Is the Georgia/Georgia Tech rivalry in danger of becoming irrelevant?
The rivalry dubbed “clean, old-fashioned hate” has given way to indifference in recent years and is in danger of becoming irrelevant.
The annual showdown matching Georgia and Georgia Tech used to generate a lot of excitement for the state’s two major football programs and their fans, but it hasn’t as of late. It’s not really much of a rivalry anymore, with the consistently far deeper and more talented Dawgs dominating the series and having free run of the entire football-crazed state. UGA has won 13 of the last 15 meetings, including last year’s 13-7 decision in Atlanta, and is a 4.5-point favorite for Saturday in Athens.
The “rivalry” part of this series is becoming more distant by the year, as the latest generation of Tech students and younger alums are left to read about the good ‘ole days when their beloved Yellow Jackets, led by the likes of Pepper Rogers and George O’Leary, could consistently go toe-to-toe with their hated rivals located roughly 70 miles northeast of Atlanta.
Given the recent lopsided nature of the rivalry and the fact that the outcome rarely holds added significance, it could easily be argued that Georgia fans have more emotionally invested in SEC Conference games against the likes of Florida, Auburn and Alabama than they do in the annual contests against Tech of the ACC.
Just how much attention do you think this game against the Yellow Jackets would be getting this week if the Dawgs had reached the SEC Championship Game to face the Crimson Tide on Dec. 3? Oh, sure, coaches will always say the right things. But you can bet they would have already begun looking at some film of Alabama.
Other rivalries, such as Florida/Florida State and Clemson/South Carolina are further stoked because the schools almost always compete for the same players. Animus is automatically created when a highly regarded prospect chooses one school over the other, the fire fueled by fans with long memories and easy access to ridiculously partisan online message boards.
But that’s not the case for Georgia and Georgia Tech, who rarely compete for the same players because of schematic differences as well as academic ones. Yellow Jackets coach Paul Johnson has preferred his run-based triple-option offense since his arrival at The Flats in 2008, while the pro set offense that features a big-time tailback and 25 to 30 passes per game has always been the staple at Georgia.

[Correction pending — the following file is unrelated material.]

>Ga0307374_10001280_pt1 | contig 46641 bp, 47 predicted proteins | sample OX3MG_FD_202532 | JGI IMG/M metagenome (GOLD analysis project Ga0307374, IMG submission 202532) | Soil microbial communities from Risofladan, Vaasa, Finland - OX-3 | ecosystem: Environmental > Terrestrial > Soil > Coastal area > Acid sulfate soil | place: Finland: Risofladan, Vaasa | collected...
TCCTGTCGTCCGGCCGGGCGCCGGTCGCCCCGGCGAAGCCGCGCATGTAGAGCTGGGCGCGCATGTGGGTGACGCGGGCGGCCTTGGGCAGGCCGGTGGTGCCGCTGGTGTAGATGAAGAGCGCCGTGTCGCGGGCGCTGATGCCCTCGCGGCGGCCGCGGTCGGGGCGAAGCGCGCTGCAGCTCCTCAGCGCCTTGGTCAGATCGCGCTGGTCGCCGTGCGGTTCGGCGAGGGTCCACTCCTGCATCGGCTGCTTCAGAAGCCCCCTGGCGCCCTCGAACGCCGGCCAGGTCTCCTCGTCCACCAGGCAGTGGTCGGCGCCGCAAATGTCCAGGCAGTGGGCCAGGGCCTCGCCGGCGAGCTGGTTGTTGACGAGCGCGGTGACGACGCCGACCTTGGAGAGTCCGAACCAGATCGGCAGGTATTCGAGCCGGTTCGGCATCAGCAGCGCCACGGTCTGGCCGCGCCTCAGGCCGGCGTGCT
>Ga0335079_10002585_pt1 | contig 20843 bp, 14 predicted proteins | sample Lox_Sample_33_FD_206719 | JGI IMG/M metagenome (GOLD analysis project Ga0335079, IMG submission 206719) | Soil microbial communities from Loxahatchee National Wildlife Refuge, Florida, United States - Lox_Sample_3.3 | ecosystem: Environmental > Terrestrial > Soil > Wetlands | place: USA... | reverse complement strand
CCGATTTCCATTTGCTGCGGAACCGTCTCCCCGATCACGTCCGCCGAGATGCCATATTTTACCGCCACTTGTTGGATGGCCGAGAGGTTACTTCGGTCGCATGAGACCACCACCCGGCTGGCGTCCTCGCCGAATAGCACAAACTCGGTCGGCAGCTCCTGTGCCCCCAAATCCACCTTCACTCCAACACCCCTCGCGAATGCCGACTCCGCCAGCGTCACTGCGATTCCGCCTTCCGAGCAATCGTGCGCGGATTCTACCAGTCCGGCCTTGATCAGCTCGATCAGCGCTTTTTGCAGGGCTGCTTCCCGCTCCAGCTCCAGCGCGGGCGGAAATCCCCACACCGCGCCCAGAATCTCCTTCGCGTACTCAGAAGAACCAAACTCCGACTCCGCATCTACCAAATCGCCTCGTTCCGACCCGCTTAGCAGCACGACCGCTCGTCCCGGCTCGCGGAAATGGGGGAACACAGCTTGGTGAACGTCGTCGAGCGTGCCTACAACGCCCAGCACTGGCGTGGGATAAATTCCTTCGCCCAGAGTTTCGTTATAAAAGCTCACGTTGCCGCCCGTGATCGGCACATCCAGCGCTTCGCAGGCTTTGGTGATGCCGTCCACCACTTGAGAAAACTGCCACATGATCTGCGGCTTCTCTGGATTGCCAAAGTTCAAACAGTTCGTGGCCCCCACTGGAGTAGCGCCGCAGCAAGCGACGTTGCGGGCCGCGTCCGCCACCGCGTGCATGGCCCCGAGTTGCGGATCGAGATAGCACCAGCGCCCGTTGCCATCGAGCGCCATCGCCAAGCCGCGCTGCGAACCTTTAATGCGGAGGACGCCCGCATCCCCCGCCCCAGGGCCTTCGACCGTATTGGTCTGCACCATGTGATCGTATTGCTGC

Promising recruits dreaming of playing on Sundays for big NFL paychecks are far more likely to want to play in the haughty SEC rather than consider Tech, although the Yellow Jackets have been very successful at producing NFL-caliber wide receivers in recent years. Additionally, Johnson’s offense is predicated on smaller, quicker offensive linemen who can run and cut down their opponents rather than physically overwhelm them. Defensively, the schematic differences aren’t as pronounced, but the perceptions of the philosophies of the two schools couldn’t be more different.
Academics also figure into the equation as there are simply a number of athletes that Georgia recruits whom Tech can not because of the school’s rigorous academic slate. The Jackets regularly compete with the likes of Stanford, Notre Dame, Duke, Virginia, Northwestern, Rice and the like for the limited pool of talented high school football prospects who also happen to be strong students capable of withstanding Tech academically.
It means that Georgia Tech always has a considerably smaller margin of error in recruiting, and any misses readily become apparent on the field against a Georgia team that is always loaded with future pros. The results have been readily apparent in the series in recent years.
The games have remained somewhat competitive, as UGA’s 13 wins over the last 15 years have come by an average of just under 14 points per game, the outlier being the 51-7 beatdown of the Chan Gailey-led Jackets at Sanford Stadium in 2002 –the most lopsided game of the series.
But close isn’t quite good enough to sustain the intensity of a rivalry. And it hasn’t helped that the game has held little if any national significance in a while. Both teams enter this week’s game 7-4 and unranked.
Maybe some of the long-running bad blood between the schools remains.
But it hasn’t been clean, old-fashioned hate for a while.